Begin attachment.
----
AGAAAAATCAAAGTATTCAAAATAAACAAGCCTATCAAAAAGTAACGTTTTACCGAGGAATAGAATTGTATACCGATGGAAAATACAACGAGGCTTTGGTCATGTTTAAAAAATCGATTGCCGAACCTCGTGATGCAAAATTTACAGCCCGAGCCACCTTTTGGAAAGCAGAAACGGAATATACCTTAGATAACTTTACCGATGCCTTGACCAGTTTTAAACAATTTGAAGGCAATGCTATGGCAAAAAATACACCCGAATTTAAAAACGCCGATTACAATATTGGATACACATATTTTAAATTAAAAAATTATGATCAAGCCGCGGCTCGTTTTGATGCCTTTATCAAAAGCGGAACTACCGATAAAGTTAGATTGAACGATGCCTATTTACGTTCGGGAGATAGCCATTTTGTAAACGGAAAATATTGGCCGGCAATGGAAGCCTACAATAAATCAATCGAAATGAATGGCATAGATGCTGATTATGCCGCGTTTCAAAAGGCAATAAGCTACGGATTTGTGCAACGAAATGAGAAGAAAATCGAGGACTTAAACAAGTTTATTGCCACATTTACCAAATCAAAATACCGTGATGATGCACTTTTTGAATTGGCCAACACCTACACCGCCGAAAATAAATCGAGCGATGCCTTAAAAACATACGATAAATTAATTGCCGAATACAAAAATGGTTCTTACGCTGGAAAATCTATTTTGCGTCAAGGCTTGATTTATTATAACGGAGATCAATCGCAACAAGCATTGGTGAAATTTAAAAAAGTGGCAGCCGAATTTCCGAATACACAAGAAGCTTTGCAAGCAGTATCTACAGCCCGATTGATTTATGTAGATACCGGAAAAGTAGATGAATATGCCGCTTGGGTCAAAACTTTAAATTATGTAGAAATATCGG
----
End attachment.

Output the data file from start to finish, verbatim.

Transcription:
AGAAAAATCAAAGTATTCAAAATAAACAAGCCTATCAAAAAGTAACGTTTTACCGAGGAATAGAATTGTATACCGATGGAAAATACAACGAGGCTTTGGTCATGTTTAAAAAATCGATTGCCGAACCTCGTGATGCAAAATTTACAGCCCGAGCCACCTTTTGGAAAGCAGAAACGGAATATACCTTAGATAACTTTACCGATGCCTTGACCAGTTTTAAACAATTTGAAGGCAATGCTATGGCAAAAAATACACCCGAATTTAAAAACGCCGATTACAATATTGGATACACATATTTTAAATTAAAAAATTATGATCAAGCCGCGGCTCGTTTTGATGCCTTTATCAAAAGCGGAACTACCGATAAAGTTAGATTGAACGATGCCTATTTACGTTCGGGAGATAGCCATTTTGTAAACGGAAAATATTGGCCGGCAATGGAAGCCTACAATAAATCAATCGAAATGAATGGCATAGATGCTGATTATGCCGCGTTTCAAAAGGCAATAAGCTACGGATTTGTGCAACGAAATGAGAAGAAAATCGAGGACTTAAACAAGTTTATTGCCACATTTACCAAATCAAAATACCGTGATGATGCACTTTTTGAATTGGCCAACACCTACACCGCCGAAAATAAATCGAGCGATGCCTTAAAAACATACGATAAATTAATTGCCGAATACAAAAATGGTTCTTACGCTGGAAAATCTATTTTGCGTCAAGGCTTGATTTATTATAACGGAGATCAATCGCAACAAGCATTGGTGAAATTTAAAAAAGTGGCAGCCGAATTTCCGAATACACAAGAAGCTTTGCAAGCAGTATCTACAGCCCGATTGATTTATGTAGATACCGGAAAAGTAGATGAATATGCCGCTTGGGTCAAAACTTTAAATTATGTAGAAATATCGG